The Drive-By Truckers Make a Pit-Stop in New York

An interview with band leader Patterson Hood

My mother’s name was Annette. So by the time I first heard “My Sweet Annette” from 2003’s Decoration Day, I was already a bit late to the party that the Drive-By Truckers had been throwing in Athens, Ga., since they burst onto the alt-country scene in the late ’90s. And man, it was something. It was like hearing a band as great as Lynyrd Skynyrd sing the songs of a Townes Van Zant or Paul K.

The following year’s concept album, The Dirty South, had a near hit, The Day John Henry Died,” and the brutally gorgeous “Goddamn Lonely Love.” From there, great record after great record, like it’s easy, surviving even the departure of key band members.

The new album is English Oceans, featuring the super live feel of a band that can actually play real instruments and sing harmonies with the Auto-Tune box unplugged. They’ll support it at Terminal 5 on the far west side on Thursday March 20 and I’ll be the guy yelling for “Righteous Path” and “Pauline Hawkins.”

The Observer spoke to founding Trucker Patterson Hood and tried not to be intimidated by his lineage. (Mr. Hood is the son of Muscle Shoals bassist David Hood and comes by his Northern Alabama drawl honestly.)

The members change so much but the band seems to ease into each incarnation with a weird sense of evolution instead of disruption. Even losing Jason Isbell, who wrote some of my favorite Truckers songs like “Outfit” and “Goddamn Lonely Love,” didn’t seem to cost the band any momentum live or on the records. Why? How?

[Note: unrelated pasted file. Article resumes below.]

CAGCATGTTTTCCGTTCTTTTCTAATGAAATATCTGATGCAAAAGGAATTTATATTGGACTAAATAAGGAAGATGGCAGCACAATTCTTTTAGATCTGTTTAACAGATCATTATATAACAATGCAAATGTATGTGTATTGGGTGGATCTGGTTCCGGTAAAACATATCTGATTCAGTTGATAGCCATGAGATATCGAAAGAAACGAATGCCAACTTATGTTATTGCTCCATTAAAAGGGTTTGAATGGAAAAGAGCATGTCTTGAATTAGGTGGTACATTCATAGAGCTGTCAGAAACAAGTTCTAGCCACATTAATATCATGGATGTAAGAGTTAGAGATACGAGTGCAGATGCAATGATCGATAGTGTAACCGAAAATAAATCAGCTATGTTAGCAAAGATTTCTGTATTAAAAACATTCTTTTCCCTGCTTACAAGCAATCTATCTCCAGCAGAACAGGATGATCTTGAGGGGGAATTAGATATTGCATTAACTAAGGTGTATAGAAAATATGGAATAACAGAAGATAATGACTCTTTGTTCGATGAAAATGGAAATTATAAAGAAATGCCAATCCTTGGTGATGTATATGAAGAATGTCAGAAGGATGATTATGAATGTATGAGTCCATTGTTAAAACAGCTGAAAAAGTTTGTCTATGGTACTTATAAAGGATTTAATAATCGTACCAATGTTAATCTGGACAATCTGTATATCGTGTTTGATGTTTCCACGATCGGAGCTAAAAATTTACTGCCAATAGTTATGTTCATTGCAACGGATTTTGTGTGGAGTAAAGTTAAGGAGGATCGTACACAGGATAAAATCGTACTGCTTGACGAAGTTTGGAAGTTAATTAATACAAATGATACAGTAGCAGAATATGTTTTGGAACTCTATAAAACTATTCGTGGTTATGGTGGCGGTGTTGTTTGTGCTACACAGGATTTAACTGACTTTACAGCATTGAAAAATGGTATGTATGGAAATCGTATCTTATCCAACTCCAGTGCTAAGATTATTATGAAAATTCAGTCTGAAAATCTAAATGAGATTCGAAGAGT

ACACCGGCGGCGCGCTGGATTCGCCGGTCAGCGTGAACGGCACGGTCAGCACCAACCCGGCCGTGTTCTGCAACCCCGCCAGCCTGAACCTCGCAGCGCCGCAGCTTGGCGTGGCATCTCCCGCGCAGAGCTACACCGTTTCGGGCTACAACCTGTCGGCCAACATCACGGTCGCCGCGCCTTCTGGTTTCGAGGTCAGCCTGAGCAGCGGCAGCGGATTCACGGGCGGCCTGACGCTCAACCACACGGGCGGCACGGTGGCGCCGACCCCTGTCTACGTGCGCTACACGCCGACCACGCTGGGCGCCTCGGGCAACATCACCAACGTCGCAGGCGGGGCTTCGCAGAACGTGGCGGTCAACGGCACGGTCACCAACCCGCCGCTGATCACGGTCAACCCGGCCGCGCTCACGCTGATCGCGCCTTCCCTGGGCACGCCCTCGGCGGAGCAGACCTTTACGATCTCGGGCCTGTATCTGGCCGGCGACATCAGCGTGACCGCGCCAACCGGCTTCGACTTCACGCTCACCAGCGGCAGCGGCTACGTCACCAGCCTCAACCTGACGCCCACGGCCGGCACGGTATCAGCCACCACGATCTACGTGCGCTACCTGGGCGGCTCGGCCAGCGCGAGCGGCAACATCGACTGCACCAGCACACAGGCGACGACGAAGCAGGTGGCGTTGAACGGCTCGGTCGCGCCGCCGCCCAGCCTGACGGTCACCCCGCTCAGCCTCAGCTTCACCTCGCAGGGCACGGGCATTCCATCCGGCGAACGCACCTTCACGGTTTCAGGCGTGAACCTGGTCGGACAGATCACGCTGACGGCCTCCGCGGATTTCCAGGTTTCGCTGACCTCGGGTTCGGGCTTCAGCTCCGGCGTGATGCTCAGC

This latest line-up change up has made us a little more stripped down and primal. Less is more sometimes. I can’t call it minimalistic, but it’s more raw and straightforward. The energy level of our Matt Patton comes from The Dexateens from Tuscaloosa, one of my favorite bands, period; I even produced one of their records. He brings a really great energy to it, from his background in punk rock and R&B and blues from working with the artists on the Fat Possum label. He brings a gutbucket energy and synchs well with our drummer.

So what can we expect at Terminal 5?

The shows have an energy that the band hasn’t had for the better part of a decade. We’re having a lot of fun up there. For all the talk that our songs are kind of dark, the shows have always been about it being fun. You take these dark songs and if it’s a fun enough show, it becomes a fun experience. That’s what made me fall in love with rock ‘n’ roll and punk rock in the first place.

You mean like “The Night GG Allin Came to Town” (a song from 1999’s Pizza Deliverance)?

Wow, you do go back! Well, a lot of our songs are character driven—like putting people on the moon or a new one like “Hangin On” paints a picture that leaves it open enough that people can paint their own pictures. We’re leaving more details out on the new records to allow the listener to insert their own details. “My Sweet Annette” did that, too—you don’t quite know what happened.